In 1976 President Gerald Ford honored the contributions of black Americans by issuing a proclamation that officially marked February as African American History Month. This proclamation continued to be issued by every president that followed. For the 2019 celebration, SAMHSA recognizes three leaders who have had significant impact on the mental health of their communities and beyond and have been important contributors to SAMHSA’s efforts to advance behavioral health equity for African Americans.
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One of the most important advances in treating serious mental illness in recent years is improving care for people experiencing a first onset of serious mental illness. We know that early phases of psychosis can be identified, and that team based coordinated specialty care treatment reduces the likelihood of long-term disability. SAMHSA’s new Early Serious Mental Illness Treatment Locator will help connect people experiencing a first onset of serious mental illness to effective care.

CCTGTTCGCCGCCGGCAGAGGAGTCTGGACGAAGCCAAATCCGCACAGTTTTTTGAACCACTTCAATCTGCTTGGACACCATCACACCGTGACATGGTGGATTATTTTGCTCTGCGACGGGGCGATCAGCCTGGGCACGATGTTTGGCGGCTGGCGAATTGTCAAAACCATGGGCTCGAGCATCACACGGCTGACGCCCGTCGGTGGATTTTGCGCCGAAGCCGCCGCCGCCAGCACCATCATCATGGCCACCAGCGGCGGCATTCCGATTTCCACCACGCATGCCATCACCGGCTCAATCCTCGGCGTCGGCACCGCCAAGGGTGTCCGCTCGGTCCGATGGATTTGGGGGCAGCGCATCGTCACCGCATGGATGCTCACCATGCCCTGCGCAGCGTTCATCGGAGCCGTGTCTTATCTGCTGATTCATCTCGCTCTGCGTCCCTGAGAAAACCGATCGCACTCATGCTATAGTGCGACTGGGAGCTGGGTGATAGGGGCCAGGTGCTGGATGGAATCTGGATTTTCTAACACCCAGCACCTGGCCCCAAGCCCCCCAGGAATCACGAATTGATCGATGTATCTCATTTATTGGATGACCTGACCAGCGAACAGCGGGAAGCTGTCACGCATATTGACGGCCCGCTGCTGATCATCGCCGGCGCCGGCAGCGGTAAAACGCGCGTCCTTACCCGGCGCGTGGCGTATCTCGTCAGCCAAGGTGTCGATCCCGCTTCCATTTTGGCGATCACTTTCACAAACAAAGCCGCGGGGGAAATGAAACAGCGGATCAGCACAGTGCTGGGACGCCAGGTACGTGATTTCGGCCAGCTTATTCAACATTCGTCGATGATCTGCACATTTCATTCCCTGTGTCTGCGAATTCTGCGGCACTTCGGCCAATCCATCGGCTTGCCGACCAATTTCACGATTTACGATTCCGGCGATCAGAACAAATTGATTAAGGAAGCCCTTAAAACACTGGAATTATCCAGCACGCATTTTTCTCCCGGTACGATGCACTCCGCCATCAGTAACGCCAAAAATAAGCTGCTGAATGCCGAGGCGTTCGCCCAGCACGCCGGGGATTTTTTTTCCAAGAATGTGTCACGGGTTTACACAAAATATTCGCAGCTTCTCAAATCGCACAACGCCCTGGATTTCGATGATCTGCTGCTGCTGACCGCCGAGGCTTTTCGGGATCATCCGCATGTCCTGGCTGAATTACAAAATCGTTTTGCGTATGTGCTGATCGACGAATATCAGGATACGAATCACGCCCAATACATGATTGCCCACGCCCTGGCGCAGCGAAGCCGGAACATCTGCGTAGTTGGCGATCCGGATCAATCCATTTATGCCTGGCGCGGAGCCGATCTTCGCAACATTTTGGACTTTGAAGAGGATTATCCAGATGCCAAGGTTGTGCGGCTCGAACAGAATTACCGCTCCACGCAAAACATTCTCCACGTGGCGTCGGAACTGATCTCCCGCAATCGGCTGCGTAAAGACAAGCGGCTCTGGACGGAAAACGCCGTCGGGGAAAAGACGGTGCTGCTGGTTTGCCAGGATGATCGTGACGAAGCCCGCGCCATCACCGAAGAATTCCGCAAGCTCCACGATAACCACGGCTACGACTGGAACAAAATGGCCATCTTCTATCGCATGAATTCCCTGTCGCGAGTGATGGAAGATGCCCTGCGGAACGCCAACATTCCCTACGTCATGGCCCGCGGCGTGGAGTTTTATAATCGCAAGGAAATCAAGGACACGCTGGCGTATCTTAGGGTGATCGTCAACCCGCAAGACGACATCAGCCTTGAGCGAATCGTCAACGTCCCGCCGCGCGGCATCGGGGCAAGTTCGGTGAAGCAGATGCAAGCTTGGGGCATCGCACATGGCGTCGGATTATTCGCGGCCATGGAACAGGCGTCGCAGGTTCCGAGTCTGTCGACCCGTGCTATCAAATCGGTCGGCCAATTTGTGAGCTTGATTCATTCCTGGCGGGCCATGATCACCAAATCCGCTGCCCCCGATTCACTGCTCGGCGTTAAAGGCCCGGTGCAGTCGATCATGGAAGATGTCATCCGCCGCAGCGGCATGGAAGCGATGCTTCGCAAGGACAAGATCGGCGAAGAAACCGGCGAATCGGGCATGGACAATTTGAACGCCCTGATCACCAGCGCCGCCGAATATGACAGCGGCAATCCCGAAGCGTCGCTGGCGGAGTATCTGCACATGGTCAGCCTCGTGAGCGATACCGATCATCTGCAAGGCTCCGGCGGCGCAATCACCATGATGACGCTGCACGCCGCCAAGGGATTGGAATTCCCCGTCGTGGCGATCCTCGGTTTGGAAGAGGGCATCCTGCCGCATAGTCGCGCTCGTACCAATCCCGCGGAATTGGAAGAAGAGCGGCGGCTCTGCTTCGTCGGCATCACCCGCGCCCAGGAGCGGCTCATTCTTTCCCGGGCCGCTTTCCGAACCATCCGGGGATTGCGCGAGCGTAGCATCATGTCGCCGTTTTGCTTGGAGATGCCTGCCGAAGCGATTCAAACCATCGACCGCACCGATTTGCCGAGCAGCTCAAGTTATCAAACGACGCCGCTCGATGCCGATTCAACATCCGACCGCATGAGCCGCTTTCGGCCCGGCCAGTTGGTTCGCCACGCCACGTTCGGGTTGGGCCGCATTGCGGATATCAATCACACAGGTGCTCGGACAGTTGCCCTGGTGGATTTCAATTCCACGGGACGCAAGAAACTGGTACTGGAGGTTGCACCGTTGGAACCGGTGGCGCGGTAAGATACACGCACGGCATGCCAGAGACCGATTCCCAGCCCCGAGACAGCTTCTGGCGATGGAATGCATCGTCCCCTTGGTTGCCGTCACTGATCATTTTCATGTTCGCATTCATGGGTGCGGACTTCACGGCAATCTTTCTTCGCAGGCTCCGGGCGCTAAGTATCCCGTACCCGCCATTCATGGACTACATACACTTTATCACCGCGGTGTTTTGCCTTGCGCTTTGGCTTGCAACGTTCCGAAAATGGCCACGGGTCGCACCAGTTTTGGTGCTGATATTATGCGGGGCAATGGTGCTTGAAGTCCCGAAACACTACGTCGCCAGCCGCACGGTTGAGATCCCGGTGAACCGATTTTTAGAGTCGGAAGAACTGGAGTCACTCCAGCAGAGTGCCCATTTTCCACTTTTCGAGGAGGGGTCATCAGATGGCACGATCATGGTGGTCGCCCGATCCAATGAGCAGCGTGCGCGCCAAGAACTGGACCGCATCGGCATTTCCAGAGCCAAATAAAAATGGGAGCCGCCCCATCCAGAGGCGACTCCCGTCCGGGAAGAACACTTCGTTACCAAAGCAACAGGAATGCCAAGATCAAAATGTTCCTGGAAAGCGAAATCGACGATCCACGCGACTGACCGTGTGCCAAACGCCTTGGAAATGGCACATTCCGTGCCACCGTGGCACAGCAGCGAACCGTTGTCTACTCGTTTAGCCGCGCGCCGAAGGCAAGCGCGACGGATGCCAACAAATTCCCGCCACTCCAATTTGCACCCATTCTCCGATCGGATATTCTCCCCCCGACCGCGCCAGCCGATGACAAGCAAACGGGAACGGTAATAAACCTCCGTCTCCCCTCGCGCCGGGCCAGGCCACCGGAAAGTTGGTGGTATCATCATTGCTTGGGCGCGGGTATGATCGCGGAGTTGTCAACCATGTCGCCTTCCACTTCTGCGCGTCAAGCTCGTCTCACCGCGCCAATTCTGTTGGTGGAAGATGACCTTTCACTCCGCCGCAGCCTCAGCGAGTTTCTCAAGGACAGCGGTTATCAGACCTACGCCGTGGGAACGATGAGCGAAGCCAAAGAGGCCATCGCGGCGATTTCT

SAMHSA joins national organizations and hundreds of communities in observing Mental Health Awareness Month, we have more possibilities than ever before to prevent, treat, and promote recovery from mental illness. The President and this Administration have made behavioral health a primary focus of its public health efforts, particularly opioid addiction and serious mental illness (SMI). I hope that you will join us in our efforts.A critical part of SAMHSA’s activities moving forward in the area of SMI is the work of the Interdepartmental Serious Mental Illness Coordinating Committee (ISMICC). Formed in 2017, the ISMICC is a new Committee, included in a law called the 21st Century Cures Act, composed of federal and non-federal members.